1- With whom they studied when they were very young.
2- How talented they are/ having good ears to produce a good tone, having a good tempo and technique and their own philosophy to present their musical interpretation to audiences.
Also in my vocabulary, talent could be ” how much effort a person can put in his/ or her instrument.” The focused students who practice more, I would count that is another kind of talent.
3- How much support they got–from their parents and friends. This is often as important as the other two previously mentioned aspects.

MG: What is your own goal now, teaching undergraduate students at Harvard?

CK: Harvard Music Department is more focused in the academic area. However, I teach the undergraduate students through the Office of Arts Program. It is wonderful to see how talented they can be in many areas even though they are not majored in music.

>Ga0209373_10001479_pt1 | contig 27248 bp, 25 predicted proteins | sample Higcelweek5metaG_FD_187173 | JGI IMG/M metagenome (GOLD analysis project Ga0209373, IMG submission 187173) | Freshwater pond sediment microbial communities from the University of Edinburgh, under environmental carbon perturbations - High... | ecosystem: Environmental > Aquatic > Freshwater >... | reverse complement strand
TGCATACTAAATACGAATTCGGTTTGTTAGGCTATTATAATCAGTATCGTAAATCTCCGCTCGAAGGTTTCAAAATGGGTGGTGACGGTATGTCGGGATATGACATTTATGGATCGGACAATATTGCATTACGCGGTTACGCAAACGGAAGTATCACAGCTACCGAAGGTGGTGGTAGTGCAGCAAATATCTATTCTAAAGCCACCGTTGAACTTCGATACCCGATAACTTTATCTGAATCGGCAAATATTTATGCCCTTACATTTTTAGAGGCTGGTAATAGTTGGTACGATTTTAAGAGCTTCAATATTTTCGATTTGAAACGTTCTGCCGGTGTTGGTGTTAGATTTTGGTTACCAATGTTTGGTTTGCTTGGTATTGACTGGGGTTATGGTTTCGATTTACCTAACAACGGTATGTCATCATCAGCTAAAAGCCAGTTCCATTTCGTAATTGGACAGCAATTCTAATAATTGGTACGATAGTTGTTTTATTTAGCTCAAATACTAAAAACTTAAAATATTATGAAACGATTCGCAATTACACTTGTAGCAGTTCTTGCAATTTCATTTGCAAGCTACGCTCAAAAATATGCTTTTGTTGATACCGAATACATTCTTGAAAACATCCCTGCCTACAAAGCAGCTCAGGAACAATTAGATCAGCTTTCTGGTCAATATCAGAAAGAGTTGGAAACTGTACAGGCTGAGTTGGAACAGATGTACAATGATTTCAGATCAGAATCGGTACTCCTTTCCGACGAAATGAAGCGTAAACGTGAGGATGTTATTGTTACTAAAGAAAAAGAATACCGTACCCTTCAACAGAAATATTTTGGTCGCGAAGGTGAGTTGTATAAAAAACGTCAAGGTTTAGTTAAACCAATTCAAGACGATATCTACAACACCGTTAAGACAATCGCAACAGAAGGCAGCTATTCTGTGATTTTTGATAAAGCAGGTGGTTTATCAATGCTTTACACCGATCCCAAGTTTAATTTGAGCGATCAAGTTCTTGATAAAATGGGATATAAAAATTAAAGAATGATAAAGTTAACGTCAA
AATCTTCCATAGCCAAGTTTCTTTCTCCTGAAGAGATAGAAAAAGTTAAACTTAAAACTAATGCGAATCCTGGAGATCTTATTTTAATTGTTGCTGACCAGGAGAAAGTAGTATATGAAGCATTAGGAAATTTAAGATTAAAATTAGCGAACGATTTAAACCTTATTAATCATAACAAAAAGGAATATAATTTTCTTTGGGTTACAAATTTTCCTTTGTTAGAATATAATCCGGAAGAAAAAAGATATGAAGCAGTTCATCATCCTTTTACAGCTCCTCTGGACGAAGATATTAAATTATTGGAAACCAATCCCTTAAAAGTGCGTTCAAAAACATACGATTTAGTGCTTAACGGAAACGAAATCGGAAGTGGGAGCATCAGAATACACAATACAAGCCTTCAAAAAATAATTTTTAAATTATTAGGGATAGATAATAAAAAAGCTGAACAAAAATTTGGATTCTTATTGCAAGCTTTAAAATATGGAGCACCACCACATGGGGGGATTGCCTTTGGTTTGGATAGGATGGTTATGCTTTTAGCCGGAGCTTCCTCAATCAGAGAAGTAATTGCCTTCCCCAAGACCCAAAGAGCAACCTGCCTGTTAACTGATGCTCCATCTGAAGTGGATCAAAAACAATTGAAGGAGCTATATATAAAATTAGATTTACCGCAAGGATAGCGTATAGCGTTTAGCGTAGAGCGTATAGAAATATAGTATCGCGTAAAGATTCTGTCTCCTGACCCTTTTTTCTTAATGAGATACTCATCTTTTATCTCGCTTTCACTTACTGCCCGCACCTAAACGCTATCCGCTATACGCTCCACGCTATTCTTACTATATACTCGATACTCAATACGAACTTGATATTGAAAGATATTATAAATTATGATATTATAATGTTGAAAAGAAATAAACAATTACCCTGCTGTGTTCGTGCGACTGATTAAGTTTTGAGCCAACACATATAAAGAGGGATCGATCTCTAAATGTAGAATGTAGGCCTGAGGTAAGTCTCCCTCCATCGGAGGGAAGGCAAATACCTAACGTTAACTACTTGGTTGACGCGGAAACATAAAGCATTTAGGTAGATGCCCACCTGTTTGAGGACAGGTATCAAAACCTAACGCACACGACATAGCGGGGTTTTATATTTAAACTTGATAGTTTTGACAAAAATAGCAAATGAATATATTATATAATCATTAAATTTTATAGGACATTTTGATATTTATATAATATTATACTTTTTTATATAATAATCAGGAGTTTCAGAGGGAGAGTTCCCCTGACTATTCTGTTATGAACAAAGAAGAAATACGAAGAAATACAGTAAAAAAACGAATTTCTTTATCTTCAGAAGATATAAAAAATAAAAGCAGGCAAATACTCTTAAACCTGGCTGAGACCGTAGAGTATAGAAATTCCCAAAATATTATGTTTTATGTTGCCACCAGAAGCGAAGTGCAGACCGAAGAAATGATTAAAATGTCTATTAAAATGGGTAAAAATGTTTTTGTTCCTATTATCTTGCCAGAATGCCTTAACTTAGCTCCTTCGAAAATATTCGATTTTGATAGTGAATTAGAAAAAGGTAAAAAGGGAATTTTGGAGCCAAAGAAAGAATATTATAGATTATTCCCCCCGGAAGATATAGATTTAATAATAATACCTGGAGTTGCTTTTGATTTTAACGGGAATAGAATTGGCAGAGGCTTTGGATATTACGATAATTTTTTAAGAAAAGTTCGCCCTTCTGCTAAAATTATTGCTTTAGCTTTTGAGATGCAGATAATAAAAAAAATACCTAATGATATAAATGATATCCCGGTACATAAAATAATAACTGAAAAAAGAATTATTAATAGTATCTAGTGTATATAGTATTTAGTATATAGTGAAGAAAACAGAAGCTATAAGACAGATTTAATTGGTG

My own goal is to provide the student a wide view for understanding the music itself. At the same time, I train them to focus on keen attention to music while they perform. Really, you produce the sound in the extent to what you want and what you think. Audience can perceive this and that is why it is so important to give all you can with your own interpretation.

MG: How is your relation to nowadays composers?

CK: I love to work with composers. I am very interested in composition. I wanted to double major in harp and composition while I was doing my doctorate. I still carry my passion for composition. My first inspiration was my previous teacher Skaila Kanga, who is considered one of the most wonderful harpists and harp teacher nowadays. Sometimes she asked me to compose, and I would bring some piece to my lesson. She introduced me to this new world: how to see the new and creative side of the harp playing, working with composers and being a composer myself. Actually, her hobby is composition, so it was very natural for me to share my composition interest with her.
Composers are full of wonderful, creative ideas, and I like helping them. Most composers do not have a real chance to work with a harpist, and they are shy about asking for it. I like showing them all about my favorite instrument, and it brings me joy to see how many other ideas they can come up with after I helped them.